Wednesday, March 30, 2022

Episode 151: Blood on Your Hands Show Notes

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Bunny Trails: A Word History Podcast

Episode 151: Blood on Your Hands

Record Date: March 27, 2022

Air Date: March 30, 2022



Welcome to Bunny Trails, a whimsical adventure of idioms and other turns of phrase. 

I’m Dan Pugh


And I’m Shauna Harrison

Each week we take an idiom or other turn of phrase and try to tell the story from its entry into the English language, to how it’s used today.

Opening Hook

Imagine you are reading a suspense novel and you can’t quite tell who the bad guy is. Is the person holding the weapon always the one responsible for a person’s death? What are the factors that determine who is responsible? Is it just one person or can it be many?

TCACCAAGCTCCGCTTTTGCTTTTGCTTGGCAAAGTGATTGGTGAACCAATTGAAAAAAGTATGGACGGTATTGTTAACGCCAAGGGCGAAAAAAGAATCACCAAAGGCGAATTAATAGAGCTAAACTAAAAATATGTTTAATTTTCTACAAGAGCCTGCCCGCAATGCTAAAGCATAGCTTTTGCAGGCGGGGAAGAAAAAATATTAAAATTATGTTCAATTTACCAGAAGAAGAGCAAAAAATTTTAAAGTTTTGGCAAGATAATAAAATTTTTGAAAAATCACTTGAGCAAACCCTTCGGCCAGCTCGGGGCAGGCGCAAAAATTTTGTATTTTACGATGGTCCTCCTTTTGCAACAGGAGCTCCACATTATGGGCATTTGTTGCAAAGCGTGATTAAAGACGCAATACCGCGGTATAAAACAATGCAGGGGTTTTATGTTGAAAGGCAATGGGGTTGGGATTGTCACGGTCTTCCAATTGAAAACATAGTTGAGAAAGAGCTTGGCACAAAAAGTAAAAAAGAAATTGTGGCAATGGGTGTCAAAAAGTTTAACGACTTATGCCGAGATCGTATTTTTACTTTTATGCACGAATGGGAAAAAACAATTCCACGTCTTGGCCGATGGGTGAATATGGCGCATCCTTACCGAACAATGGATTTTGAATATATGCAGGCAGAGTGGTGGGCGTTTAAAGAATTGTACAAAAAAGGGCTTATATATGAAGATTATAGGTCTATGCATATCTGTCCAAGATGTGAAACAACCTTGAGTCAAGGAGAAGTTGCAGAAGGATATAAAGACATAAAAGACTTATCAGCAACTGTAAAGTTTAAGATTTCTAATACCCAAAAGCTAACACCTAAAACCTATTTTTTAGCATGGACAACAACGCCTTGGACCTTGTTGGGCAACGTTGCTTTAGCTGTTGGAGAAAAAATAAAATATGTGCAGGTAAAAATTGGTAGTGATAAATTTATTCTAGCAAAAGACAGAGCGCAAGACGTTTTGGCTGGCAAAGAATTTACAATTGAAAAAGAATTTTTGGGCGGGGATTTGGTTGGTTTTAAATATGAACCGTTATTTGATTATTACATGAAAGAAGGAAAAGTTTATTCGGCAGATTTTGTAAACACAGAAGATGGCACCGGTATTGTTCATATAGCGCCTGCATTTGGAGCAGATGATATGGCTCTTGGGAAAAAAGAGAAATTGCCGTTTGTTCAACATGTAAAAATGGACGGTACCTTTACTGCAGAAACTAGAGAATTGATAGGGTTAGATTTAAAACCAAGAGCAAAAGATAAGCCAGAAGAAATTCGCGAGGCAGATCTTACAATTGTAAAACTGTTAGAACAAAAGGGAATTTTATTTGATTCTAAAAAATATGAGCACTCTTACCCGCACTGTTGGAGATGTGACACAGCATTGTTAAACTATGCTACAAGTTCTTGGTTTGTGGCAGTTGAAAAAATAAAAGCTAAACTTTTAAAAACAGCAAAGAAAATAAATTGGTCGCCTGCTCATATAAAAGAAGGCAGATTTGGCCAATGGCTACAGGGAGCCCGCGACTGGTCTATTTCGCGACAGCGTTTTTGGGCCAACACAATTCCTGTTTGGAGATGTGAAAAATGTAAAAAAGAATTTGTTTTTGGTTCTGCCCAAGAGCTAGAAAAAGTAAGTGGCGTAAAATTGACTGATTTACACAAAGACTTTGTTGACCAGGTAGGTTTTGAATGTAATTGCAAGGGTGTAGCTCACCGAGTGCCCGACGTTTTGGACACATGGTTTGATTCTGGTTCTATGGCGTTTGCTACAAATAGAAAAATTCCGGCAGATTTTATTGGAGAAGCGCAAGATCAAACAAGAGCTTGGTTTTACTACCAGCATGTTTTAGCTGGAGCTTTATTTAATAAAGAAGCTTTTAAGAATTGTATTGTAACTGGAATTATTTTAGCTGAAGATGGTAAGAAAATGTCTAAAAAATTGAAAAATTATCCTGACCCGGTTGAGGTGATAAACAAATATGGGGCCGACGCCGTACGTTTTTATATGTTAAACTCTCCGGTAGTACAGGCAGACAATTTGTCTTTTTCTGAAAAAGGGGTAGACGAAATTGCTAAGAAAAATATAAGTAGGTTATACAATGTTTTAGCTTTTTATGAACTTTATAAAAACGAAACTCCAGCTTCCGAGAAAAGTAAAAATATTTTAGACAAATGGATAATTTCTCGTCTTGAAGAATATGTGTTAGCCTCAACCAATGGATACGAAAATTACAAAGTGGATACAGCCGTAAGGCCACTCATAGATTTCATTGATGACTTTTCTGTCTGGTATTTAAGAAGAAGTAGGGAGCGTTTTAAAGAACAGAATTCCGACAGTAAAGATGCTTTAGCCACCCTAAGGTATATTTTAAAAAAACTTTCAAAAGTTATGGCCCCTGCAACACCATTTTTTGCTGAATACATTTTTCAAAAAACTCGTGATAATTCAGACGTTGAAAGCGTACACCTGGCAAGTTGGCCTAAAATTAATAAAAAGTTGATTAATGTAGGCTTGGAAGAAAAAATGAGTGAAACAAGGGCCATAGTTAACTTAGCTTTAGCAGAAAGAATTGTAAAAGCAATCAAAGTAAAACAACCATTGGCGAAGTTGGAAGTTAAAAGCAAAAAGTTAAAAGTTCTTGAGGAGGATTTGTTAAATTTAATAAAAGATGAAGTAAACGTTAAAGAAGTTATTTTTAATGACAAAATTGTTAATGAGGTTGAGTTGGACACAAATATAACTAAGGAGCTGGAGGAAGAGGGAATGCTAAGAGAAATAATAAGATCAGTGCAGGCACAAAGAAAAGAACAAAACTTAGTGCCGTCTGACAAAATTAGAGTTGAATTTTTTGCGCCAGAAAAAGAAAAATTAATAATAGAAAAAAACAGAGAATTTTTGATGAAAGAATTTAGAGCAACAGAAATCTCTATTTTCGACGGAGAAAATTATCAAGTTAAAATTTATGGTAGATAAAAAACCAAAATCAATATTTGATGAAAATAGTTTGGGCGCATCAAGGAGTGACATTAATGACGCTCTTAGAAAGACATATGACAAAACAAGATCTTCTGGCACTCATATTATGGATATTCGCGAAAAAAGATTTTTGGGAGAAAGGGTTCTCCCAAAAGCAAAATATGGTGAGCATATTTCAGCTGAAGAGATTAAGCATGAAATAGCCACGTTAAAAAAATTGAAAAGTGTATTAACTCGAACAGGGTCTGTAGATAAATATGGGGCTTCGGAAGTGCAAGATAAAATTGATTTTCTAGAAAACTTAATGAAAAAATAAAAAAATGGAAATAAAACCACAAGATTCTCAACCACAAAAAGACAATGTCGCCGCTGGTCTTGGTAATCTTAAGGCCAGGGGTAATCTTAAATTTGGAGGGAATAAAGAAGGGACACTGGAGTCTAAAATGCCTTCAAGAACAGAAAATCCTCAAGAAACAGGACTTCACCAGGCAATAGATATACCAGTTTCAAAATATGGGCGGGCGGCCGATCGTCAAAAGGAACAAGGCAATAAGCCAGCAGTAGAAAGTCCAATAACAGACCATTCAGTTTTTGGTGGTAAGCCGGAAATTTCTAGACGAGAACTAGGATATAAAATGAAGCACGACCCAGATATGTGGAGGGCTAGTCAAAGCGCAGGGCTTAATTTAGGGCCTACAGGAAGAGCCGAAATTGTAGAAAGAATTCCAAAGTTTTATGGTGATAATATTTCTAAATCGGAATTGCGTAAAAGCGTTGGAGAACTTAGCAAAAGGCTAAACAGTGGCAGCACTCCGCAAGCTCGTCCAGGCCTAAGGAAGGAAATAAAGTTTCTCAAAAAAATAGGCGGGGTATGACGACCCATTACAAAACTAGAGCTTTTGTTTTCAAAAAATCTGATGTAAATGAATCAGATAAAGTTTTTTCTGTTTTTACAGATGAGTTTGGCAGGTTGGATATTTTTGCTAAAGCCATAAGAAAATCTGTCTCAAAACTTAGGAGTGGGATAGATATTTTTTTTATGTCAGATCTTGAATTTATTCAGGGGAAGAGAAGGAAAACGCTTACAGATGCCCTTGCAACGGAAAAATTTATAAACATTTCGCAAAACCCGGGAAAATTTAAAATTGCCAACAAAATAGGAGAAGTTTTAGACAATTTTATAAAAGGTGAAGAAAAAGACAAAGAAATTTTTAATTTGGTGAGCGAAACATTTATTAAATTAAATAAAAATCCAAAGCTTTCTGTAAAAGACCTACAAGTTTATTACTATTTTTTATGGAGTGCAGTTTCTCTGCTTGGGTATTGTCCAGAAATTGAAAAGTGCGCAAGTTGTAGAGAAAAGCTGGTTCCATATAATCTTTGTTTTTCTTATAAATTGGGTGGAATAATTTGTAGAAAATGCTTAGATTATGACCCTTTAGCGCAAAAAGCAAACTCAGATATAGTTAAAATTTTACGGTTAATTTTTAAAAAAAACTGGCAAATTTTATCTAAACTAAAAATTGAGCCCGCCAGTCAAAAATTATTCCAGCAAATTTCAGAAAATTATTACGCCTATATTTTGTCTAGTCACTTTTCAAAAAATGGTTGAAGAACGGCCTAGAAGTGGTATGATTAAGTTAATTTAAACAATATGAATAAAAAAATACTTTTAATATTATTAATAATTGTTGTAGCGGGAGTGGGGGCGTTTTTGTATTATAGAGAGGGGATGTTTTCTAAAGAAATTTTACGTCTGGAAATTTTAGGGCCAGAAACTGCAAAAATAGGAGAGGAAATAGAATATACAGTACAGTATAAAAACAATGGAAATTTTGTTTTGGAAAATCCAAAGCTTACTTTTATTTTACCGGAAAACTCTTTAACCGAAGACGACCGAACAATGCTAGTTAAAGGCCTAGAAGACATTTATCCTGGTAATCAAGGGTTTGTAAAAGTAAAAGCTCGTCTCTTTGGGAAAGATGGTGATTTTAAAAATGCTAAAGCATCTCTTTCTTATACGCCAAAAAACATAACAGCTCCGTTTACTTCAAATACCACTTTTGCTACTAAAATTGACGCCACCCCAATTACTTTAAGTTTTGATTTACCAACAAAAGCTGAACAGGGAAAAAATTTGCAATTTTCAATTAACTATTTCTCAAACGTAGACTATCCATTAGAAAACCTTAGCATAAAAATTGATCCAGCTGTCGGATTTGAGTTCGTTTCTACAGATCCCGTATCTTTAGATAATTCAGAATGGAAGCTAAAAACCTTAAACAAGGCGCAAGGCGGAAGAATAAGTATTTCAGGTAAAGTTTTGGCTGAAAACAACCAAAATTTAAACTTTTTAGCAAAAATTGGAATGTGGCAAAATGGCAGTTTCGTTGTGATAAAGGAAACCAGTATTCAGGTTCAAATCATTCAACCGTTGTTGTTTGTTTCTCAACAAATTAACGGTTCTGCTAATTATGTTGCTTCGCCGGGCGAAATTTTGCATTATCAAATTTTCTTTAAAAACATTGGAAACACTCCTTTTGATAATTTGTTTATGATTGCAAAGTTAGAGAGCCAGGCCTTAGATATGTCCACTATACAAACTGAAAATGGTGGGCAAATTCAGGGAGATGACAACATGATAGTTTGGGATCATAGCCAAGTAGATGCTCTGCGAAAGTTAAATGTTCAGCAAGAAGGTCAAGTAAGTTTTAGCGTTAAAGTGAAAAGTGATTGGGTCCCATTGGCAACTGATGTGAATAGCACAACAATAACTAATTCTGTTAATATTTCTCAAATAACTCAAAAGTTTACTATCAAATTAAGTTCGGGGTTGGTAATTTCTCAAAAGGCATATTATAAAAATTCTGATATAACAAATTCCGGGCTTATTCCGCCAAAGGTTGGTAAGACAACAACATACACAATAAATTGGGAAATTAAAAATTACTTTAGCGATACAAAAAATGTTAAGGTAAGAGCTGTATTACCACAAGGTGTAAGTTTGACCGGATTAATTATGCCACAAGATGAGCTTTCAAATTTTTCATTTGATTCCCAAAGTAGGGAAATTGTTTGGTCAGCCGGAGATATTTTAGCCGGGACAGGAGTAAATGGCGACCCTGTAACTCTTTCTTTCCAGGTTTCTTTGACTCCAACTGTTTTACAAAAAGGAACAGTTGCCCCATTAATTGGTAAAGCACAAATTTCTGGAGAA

Who really has the blood on their hands? 


According to Oxford English Dictionary, one use of the word blood, is


Responsibility or guilt for bloodshed. 

In later use chiefly in: to have blood on one's hands.

End Quote 

Simple. Straightforward. So where did it come from? 

Some folks think this phrase started with … wait for it … Shakespeare. 

In his popular and cursed 1606 work, Macbeth, there are many, many references to blood and there being blood on people’s hands. In one particular scene, Macbeth has just killed King Duncan and his wife is instructing him how to frame some other folks. He just stares at blood on his hands and says, 


"Will all great Neptune's ocean wash this blood / Clean from my hand?" "No, this my hand will rather / The multitudinous seas incarnadine, / Making the green one red" (2.2.57-60).

End quote